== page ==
Even something as innocuous as a vehicle parked backwards in a hotel parking lot, to hide its license plate, or a guest checking in for only a few hours, instead of an overnight stay, can be a red flag, experts said.

Be diligent and ready to hear staff members' suspicions. Managers should encourage staff to come to them if they have concerns or witness suspicious activity.

"It's really up to the manager to make sure staff are aware of the problems associated with human trafficking, are cognizant of the signs and are confident that their companies will do the right thing when presented with evidence," Sturman said.

Know when to bring law enforcement into the picture. Create a reporting protocol, making sure personnel have the proper law enforcement contacts, experts said. 

"Hotel managers need to know what and how to report so that law enforcement can engage as quickly as possible," Mahugh said. 

For instance: 

Build a "to do" checklist. Make a checklist of steps to thwart trafficking. That list should include tracking the Internet for any advertisements from sexual services sites that mention your hotel; having an official reporting protocol when human trafficking activity is expected; and locking all the doors at night, except for the main entrance, to ensure all hotel traffic flows through the main entrance. That makes it easier for management and staff to notice suspicious activity.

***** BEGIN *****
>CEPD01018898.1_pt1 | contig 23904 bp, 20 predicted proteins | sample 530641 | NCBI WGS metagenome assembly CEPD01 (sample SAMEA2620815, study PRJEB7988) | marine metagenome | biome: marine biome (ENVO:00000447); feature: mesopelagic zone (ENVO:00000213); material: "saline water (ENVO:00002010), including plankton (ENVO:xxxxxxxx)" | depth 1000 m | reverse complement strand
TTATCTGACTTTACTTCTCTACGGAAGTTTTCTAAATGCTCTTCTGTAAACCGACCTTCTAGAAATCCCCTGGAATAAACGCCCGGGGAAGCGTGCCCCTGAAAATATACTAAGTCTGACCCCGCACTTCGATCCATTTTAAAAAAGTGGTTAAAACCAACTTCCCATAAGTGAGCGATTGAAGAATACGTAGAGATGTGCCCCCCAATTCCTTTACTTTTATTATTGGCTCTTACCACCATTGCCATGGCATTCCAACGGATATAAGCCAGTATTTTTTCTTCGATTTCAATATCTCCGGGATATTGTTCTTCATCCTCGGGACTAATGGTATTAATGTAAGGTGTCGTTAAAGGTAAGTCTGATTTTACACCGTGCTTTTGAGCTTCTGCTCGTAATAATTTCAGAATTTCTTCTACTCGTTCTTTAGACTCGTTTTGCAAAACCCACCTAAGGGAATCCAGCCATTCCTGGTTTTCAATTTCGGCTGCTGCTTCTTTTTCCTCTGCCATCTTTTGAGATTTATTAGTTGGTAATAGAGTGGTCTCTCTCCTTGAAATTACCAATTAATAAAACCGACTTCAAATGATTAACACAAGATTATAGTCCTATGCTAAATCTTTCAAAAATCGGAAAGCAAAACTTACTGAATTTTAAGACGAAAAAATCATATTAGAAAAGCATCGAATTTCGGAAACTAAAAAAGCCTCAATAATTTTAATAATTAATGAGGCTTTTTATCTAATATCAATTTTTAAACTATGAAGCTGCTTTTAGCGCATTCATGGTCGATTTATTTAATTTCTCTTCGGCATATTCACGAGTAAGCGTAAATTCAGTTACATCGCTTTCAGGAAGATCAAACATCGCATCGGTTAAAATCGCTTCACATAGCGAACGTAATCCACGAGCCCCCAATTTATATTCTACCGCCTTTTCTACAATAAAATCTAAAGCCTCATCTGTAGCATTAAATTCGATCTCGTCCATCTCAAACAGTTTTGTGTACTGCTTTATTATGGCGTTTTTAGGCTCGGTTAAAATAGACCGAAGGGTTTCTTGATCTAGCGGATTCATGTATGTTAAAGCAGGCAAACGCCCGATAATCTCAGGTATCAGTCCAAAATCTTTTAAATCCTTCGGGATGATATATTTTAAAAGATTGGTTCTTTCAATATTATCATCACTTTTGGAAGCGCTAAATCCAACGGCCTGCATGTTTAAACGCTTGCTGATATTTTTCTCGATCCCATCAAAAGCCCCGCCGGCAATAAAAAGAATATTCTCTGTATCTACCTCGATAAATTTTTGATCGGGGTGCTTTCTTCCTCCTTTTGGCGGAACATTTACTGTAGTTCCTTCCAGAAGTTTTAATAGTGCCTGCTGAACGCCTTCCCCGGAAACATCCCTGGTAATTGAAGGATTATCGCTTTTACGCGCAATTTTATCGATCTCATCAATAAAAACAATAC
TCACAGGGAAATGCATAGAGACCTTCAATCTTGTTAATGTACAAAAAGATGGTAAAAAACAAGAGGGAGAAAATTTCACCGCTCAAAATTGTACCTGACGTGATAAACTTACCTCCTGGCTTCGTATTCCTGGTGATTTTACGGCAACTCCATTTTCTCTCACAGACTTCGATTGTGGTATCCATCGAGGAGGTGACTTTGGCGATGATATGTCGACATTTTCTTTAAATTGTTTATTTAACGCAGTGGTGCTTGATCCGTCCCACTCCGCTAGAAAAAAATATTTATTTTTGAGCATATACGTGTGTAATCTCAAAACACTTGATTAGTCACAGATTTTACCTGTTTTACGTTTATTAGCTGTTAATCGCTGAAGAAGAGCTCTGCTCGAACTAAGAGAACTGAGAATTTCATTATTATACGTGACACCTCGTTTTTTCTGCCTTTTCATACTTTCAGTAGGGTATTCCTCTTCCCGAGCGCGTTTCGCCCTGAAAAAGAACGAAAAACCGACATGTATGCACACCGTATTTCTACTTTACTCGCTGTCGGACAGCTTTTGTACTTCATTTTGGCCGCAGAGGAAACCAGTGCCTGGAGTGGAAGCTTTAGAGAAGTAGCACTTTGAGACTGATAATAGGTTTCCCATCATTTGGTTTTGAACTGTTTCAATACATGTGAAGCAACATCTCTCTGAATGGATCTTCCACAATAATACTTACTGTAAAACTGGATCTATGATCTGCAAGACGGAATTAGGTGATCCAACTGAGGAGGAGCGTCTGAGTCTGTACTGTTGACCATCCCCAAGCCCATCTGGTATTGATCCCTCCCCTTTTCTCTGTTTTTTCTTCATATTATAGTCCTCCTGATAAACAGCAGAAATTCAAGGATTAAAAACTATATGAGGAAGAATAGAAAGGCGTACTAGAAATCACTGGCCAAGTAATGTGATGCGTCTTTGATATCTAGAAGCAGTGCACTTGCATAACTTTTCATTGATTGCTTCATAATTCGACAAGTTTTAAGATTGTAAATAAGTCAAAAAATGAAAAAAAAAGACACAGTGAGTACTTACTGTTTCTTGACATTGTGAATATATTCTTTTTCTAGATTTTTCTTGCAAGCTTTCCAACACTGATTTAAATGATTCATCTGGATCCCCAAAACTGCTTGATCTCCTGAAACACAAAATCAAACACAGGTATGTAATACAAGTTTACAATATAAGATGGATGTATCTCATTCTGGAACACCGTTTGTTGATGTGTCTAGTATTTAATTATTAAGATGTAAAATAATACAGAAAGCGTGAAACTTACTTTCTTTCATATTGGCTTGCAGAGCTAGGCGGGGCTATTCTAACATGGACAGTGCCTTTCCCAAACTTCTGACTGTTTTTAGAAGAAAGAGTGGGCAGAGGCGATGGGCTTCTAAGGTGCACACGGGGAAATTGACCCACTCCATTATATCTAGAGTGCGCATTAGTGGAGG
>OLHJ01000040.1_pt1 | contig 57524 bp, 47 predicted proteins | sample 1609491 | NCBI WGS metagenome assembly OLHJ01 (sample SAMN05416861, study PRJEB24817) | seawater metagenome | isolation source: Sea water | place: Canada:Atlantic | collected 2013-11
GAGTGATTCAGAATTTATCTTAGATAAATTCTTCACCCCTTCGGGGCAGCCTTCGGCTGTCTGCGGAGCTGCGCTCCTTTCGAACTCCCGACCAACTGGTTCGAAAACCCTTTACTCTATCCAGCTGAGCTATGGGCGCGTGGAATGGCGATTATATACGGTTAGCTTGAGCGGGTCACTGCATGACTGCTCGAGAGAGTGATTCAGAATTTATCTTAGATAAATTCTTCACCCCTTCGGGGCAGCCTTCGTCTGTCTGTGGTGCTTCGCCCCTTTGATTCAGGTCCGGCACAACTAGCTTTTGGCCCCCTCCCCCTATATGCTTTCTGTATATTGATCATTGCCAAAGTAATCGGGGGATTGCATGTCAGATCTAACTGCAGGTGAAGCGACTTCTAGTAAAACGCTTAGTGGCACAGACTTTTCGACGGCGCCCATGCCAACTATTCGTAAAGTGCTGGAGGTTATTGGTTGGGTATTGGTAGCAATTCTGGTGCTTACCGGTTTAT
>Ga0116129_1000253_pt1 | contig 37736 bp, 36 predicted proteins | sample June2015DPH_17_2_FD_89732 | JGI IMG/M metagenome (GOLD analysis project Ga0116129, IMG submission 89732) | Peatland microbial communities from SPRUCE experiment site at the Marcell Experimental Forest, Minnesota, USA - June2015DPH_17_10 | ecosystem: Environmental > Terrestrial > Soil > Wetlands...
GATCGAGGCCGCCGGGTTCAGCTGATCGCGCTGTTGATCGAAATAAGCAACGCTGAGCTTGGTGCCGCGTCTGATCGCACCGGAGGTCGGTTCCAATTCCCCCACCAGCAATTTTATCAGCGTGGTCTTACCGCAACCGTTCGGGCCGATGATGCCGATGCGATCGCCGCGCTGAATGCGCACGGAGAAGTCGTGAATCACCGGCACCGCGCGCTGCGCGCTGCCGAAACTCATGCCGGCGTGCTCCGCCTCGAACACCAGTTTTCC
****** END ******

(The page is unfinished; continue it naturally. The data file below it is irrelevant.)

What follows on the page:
Make frequent training a priority. Training hotel staff on human trafficking warning signs shouldn't be a one-off. Data show that the more hotel employees undergo trafficking activity training, the more robust a hotel's anti-trafficking policy will be.

Partner with local law enforcement. Ask a law enforcement official how big a role hotels can play in stopping human trafficking, and the response will be "very big."

Thus, establishing close ties with law enforcement should be a top priority.

Law enforcement has trained specialists with deep experience in combatting human trafficking, and a close partnership will create better-educated hotel managers and staffers.

Make proper judgments. An overly zealous staffer can make mistakes, so use prudence and beware of accusations based on little or no evidence. For instance, one sign of human trafficking is older men and women excessively supervising young women who appear to be adults. Yet such supervision may be necessary if a young woman must be closely watched because of a mental or physical condition.

"In a situation like this, contact the police through a nonemergency line to report the activity," said Elizabeth Burton, course author for High Speed Training, one of the U.K.'s leading providers of online human trafficking information and awareness. "This may not be the first report they've seen, and a heads-up puts law enforcement in a position where they can act."

Brian O'Connell is a freelance writer based in Bucks County, Penn.